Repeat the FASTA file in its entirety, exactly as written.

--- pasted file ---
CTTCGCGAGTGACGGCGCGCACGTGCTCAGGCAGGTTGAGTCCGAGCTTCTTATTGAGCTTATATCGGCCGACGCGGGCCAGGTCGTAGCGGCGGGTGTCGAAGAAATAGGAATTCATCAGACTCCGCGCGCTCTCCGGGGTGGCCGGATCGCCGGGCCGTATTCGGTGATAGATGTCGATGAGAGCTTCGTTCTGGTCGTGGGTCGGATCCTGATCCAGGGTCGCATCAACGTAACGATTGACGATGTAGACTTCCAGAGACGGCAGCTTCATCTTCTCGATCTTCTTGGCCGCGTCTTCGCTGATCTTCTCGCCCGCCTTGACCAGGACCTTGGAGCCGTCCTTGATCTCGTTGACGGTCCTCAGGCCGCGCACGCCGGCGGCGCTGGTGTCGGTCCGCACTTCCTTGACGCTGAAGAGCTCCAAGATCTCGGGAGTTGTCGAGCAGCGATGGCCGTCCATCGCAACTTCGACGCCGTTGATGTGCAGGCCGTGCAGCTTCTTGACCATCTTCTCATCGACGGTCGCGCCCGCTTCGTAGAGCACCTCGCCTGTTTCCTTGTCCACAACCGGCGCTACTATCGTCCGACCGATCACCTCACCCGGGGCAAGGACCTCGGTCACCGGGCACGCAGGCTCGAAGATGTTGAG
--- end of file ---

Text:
CTTCGCGAGTGACGGCGCGCACGTGCTCAGGCAGGTTGAGTCCGAGCTTCTTATTGAGCTTATATCGGCCGACGCGGGCCAGGTCGTAGCGGCGGGTGTCGAAGAAATAGGAATTCATCAGACTCCGCGCGCTCTCCGGGGTGGCCGGATCGCCGGGCCGTATTCGGTGATAGATGTCGATGAGAGCTTCGTTCTGGTCGTGGGTCGGATCCTGATCCAGGGTCGCATCAACGTAACGATTGACGATGTAGACTTCCAGAGACGGCAGCTTCATCTTCTCGATCTTCTTGGCCGCGTCTTCGCTGATCTTCTCGCCCGCCTTGACCAGGACCTTGGAGCCGTCCTTGATCTCGTTGACGGTCCTCAGGCCGCGCACGCCGGCGGCGCTGGTGTCGGTCCGCACTTCCTTGACGCTGAAGAGCTCCAAGATCTCGGGAGTTGTCGAGCAGCGATGGCCGTCCATCGCAACTTCGACGCCGTTGATGTGCAGGCCGTGCAGCTTCTTGACCATCTTCTCATCGACGGTCGCGCCCGCTTCGTAGAGCACCTCGCCTGTTTCCTTGTCCACAACCGGCGCTACTATCGTCCGACCGATCACCTCACCCGGGGCAAGGACCTCGGTCACCGGGCACGCAGGCTCGAAGATGTTGAG